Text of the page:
New listing landscape holds opportunity for well-prepared firm

By Gao Wei, Haiwen & Partners
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A convoluted, unenviable economic landscape awaits Chinese companies planning to go public this year, between recurring covid-19 outbreaks, Russia’s war in Ukraine, rising interest rates amid soaring US inflation, and pressure from China’s own economic downturn. Likewise, much has changed in the regulatory environment for securities issuance.

OVERSEAS AND DOMESTIC

New listing landscape holds opportunity for well-prepared firm
Gao Wei
Partner
Haiwen & Partners
Tel: +86 10 8560 6863
E-mail: gaowei@haiwen-law.com

For overseas listings, aside from the progress of Sino-US negotiations over access to audit reports of Chinese companies listed in America, and the formal launch of the Holding Foreign Companies Accountable Act and its rules of implementation, prospective issuers should keep an eye on China’s new regulatory requirements (and drafts for comments) for domestic companies planning to lists overseas in terms of filing, confidentiality and archive management, cybersecurity, data security and protection of personal information.

For domestic listings, the addition of the Beijing Stock Exchange (BSE) greatly broadened the channel of direct financing for innovative small and medium-sized enterprises (SMEs). The Star Market of the Shanghai Stock Exchange further clarified that medical device companies not yet generating a certain level of income may nevertheless apply under its fifth set of listing standards. Meanwhile, the reform of the registration system for the Main Board presses on at a steady pace. Given the shifting situation, companies should carefully examine their individual situation before choosing between overseas or domestic listings.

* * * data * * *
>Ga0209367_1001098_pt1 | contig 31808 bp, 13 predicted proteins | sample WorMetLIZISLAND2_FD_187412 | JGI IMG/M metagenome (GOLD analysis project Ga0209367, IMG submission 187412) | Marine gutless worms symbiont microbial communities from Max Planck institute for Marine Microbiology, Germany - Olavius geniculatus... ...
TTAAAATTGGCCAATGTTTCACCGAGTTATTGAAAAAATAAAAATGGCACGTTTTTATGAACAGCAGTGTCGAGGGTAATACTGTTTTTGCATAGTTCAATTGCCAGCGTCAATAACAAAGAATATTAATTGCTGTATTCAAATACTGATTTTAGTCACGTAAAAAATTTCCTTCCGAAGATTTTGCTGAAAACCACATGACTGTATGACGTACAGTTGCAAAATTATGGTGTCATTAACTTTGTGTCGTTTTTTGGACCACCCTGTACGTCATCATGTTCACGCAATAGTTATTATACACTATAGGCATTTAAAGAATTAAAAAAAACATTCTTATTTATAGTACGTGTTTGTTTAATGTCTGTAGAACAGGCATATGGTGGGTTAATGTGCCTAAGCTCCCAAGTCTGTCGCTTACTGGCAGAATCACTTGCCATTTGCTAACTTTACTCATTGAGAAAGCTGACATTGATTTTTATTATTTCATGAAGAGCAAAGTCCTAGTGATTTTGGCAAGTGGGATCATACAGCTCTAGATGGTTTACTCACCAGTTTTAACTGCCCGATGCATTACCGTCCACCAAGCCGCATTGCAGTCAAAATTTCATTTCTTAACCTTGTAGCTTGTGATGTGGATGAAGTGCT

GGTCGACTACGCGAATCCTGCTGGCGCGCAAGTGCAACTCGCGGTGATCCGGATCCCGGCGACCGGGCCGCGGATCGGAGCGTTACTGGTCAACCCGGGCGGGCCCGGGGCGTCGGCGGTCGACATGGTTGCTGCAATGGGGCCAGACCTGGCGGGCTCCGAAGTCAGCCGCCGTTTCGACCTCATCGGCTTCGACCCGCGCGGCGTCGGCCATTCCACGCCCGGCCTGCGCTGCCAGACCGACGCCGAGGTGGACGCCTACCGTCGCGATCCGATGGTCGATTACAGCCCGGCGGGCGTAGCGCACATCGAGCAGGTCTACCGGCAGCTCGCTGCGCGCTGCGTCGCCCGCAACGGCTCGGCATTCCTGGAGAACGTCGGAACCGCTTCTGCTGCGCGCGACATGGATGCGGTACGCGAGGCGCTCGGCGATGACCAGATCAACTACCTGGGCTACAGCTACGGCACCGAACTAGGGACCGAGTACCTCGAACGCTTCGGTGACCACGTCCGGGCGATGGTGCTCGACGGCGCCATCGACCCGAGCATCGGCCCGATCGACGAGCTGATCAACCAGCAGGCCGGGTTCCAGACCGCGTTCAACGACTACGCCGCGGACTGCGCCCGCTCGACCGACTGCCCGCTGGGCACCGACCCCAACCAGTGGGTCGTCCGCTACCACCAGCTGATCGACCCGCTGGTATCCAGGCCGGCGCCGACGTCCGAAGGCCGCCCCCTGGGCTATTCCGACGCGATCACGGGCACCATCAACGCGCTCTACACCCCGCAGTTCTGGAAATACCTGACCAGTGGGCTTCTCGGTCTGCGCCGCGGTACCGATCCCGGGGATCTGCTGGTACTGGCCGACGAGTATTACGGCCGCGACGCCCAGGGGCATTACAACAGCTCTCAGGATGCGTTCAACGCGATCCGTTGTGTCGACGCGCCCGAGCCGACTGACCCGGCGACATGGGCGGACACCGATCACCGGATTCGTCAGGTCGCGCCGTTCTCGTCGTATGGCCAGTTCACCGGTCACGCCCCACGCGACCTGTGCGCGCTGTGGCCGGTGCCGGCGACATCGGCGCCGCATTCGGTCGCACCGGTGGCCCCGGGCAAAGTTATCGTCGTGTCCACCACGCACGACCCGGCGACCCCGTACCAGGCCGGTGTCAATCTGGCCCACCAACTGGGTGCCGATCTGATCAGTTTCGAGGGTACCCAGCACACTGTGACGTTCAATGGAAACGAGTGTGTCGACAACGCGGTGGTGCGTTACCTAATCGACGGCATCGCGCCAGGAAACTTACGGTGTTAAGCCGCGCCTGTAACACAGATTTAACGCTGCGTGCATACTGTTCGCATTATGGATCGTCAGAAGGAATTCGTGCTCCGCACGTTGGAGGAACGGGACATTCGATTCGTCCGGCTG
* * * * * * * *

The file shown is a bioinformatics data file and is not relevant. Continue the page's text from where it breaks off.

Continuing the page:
LOOK BEFORE LEAPING

For companies planning a domestic listing, the choice of board must first and foremost be based on their industry and phase of development. Under the current multi-layered capital market reforms, the positioning, targets and regulatory review standards for the Main Board, Star Market, ChiNext and BSE have been made abundantly clear.

In particular, the Main Board, catering to companies that are sufficiently profitable or have a history of stable development, makes no special demand of the applicant’s type of business, but does have strict rules over its asset quality, profitability, revenue and cash flow.

The Star Market, with an emphasis on “hard technology”, mainly supports technologically innovative companies that are in line with national strategies, have made breakthroughs in core technologies, and enjoy high market recognition. It caters to a specific set of professional fields, commonly referred to as the “seven industries”, including new-generation information technology, high-end equipment, new materials, new energy, energy conservation and environmental protection, as well as biopharmaceuticals.